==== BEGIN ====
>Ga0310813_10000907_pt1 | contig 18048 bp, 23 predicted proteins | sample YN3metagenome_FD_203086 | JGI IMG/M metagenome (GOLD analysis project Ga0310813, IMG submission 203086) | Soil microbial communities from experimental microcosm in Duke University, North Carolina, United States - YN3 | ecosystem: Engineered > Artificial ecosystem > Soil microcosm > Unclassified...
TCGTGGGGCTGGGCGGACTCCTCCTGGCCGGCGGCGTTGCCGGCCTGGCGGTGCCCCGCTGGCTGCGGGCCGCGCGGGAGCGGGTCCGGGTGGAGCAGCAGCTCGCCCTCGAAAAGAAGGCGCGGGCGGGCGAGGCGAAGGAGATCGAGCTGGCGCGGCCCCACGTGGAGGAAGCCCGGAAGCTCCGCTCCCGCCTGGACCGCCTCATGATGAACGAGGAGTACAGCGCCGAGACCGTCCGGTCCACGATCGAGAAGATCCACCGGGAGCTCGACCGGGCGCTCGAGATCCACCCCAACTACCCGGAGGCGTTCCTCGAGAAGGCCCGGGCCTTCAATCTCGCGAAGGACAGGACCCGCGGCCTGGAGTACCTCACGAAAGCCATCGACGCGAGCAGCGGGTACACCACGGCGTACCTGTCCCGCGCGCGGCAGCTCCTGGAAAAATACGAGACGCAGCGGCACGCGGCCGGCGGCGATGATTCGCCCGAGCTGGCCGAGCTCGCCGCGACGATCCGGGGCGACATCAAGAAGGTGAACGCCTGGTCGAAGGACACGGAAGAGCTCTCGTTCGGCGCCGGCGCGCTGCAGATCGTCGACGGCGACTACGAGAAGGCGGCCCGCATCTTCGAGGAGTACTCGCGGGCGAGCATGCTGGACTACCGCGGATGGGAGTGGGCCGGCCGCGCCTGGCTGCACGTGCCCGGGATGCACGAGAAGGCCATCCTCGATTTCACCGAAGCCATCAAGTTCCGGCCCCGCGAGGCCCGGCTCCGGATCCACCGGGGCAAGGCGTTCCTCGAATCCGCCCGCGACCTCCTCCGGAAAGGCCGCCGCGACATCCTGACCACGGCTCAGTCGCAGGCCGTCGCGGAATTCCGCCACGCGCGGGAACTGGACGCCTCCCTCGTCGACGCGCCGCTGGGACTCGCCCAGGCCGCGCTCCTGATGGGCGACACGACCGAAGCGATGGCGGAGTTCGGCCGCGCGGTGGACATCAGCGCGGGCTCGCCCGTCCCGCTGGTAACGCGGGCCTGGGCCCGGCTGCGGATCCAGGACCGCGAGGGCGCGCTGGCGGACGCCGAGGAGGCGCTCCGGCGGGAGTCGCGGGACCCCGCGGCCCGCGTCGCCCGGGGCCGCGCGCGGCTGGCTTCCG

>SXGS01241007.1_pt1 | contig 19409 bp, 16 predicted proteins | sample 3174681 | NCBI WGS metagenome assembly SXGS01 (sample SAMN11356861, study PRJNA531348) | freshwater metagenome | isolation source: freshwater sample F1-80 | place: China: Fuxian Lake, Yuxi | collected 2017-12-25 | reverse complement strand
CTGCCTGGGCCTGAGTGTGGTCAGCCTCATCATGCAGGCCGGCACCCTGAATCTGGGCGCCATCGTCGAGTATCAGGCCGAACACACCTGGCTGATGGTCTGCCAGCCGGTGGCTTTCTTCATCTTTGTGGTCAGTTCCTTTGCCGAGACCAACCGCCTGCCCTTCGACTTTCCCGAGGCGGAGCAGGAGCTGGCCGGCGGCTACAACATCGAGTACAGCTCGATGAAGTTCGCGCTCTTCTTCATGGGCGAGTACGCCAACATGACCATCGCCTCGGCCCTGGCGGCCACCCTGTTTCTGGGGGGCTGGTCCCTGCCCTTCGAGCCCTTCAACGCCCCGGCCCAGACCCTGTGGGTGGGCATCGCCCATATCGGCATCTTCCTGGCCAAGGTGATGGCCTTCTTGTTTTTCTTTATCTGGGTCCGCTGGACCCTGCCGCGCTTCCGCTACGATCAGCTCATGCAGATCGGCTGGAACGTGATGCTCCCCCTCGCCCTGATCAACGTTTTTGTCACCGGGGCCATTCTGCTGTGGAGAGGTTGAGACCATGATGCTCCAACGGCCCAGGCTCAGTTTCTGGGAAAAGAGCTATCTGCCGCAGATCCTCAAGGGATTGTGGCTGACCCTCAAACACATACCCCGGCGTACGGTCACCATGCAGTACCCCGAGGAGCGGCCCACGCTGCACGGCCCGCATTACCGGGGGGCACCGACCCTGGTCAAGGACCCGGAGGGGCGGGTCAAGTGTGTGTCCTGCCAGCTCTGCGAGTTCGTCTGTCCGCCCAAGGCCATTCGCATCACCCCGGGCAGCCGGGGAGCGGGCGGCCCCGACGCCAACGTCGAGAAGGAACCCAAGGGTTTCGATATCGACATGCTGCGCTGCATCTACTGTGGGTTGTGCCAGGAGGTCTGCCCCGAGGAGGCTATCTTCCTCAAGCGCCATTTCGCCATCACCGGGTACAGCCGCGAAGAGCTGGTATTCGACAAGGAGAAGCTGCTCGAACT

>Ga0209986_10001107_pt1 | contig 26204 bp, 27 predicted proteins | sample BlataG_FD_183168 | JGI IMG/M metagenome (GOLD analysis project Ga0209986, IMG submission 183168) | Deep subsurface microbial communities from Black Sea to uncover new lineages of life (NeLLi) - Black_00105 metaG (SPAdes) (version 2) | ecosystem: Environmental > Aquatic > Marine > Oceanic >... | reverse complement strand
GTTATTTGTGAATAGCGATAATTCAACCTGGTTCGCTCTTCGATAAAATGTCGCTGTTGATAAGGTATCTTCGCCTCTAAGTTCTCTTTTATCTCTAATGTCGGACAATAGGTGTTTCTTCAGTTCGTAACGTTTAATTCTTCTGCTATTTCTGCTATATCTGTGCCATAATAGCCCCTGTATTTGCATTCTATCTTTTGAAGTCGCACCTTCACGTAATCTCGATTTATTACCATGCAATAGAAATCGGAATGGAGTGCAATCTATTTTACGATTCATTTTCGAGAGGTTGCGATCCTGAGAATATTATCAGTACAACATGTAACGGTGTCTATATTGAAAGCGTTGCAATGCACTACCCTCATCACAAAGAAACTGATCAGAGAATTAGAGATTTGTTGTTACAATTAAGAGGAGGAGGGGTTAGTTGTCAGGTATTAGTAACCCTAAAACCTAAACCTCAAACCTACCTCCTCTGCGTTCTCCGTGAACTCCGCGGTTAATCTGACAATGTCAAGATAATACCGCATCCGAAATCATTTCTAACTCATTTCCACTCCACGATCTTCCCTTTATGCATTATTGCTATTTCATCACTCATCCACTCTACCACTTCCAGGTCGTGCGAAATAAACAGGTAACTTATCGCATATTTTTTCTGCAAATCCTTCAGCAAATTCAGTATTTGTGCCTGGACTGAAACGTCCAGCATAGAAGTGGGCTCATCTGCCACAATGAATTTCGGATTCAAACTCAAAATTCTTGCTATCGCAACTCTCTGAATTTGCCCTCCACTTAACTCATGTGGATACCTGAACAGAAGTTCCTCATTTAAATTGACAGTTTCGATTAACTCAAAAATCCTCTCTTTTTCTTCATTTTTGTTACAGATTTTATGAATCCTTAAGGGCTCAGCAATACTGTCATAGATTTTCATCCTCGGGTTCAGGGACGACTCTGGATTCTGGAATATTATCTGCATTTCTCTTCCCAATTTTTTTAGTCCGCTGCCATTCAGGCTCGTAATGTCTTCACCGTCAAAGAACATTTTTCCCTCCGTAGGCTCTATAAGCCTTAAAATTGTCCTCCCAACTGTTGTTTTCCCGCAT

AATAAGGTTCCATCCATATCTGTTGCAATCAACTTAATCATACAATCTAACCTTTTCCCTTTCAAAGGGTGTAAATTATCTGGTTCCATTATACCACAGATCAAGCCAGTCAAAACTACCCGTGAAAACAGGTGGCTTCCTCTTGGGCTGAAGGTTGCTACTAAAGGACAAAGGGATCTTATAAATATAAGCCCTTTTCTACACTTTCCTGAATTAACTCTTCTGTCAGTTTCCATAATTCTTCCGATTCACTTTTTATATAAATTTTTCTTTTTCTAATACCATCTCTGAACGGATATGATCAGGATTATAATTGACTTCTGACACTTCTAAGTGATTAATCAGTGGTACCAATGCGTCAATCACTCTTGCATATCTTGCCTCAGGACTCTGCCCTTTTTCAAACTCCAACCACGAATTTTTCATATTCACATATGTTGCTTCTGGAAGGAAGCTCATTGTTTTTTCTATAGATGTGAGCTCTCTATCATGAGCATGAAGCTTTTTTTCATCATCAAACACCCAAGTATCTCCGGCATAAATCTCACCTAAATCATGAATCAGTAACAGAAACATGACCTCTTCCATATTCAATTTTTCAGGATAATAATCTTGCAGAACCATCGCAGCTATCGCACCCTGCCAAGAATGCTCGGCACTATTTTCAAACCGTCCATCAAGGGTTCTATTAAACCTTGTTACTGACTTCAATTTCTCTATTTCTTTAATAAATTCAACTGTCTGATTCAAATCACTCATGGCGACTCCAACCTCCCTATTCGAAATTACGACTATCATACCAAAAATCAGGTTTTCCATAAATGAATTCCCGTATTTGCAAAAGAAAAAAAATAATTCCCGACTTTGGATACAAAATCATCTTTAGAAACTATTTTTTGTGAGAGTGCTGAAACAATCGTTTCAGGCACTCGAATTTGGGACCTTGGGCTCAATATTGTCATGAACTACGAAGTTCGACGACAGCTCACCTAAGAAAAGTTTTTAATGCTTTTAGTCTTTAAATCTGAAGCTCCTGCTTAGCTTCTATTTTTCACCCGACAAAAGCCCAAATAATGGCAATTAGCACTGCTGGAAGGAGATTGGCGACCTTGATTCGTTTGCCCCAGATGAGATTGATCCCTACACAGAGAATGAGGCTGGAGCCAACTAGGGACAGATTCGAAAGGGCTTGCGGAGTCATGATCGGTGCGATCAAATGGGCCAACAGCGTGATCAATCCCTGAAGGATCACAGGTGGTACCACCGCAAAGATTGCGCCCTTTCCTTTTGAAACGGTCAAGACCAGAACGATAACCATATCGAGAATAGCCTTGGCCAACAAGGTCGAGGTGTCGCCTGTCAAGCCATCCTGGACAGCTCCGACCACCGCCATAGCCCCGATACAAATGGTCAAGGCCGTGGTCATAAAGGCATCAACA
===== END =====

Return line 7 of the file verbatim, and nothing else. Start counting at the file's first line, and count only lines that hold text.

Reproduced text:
AATAAGGTTCCATCCATATCTGTTGCAATCAACTTAATCATACAATCTAACCTTTTCCCTTTCAAAGGGTGTAAATTATCTGGTTCCATTATACCACAGATCAAGCCAGTCAAAACTACCCGTGAAAACAGGTGGCTTCCTCTTGGGCTGAAGGTTGCTACTAAAGGACAAAGGGATCTTATAAATATAAGCCCTTTTCTACACTTTCCTGAATTAACTCTTCTGTCAGTTTCCATAATTCTTCCGATTCACTTTTTATATAAATTTTTCTTTTTCTAATACCATCTCTGAACGGATATGATCAGGATTATAATTGACTTCTGACACTTCTAAGTGATTAATCAGTGGTACCAATGCGTCAATCACTCTTGCATATCTTGCCTCAGGACTCTGCCCTTTTTCAAACTCCAACCACGAATTTTTCATATTCACATATGTTGCTTCTGGAAGGAAGCTCATTGTTTTTTCTATAGATGTGAGCTCTCTATCATGAGCATGAAGCTTTTTTTCATCATCAAACACCCAAGTATCTCCGGCATAAATCTCACCTAAATCATGAATCAGTAACAGAAACATGACCTCTTCCATATTCAATTTTTCAGGATAATAATCTTGCAGAACCATCGCAGCTATCGCACCCTGCCAAGAATGCTCGGCACTATTTTCAAACCGTCCATCAAGGGTTCTATTAAACCTTGTTACTGACTTCAATTTCTCTATTTCTTTAATAAATTCAACTGTCTGATTCAAATCACTCATGGCGACTCCAACCTCCCTATTCGAAATTACGACTATCATACCAAAAATCAGGTTTTCCATAAATGAATTCCCGTATTTGCAAAAGAAAAAAAATAATTCCCGACTTTGGATACAAAATCATCTTTAGAAACTATTTTTTGTGAGAGTGCTGAAACAATCGTTTCAGGCACTCGAATTTGGGACCTTGGGCTCAATATTGTCATGAACTACGAAGTTCGACGACAGCTCACCTAAGAAAAGTTTTTAATGCTTTTAGTCTTTAAATCTGAAGCTCCTGCTTAGCTTCTATTTTTCACCCGACAAAAGCCCAAATAATGGCAATTAGCACTGCTGGAAGGAGATTGGCGACCTTGATTCGTTTGCCCCAGATGAGATTGATCCCTACACAGAGAATGAGGCTGGAGCCAACTAGGGACAGATTCGAAAGGGCTTGCGGAGTCATGATCGGTGCGATCAAATGGGCCAACAGCGTGATCAATCCCTGAAGGATCACAGGTGGTACCACCGCAAAGATTGCGCCCTTTCCTTTTGAAACGGTCAAGACCAGAACGATAACCATATCGAGAATAGCCTTGGCCAACAAGGTCGAGGTGTCGCCTGTCAAGCCATCCTGGACAGCTCCGACCACCGCCATAGCCCCGATACAAATGGTCAAGGCCGTGGTCATAAAGGCATCAACA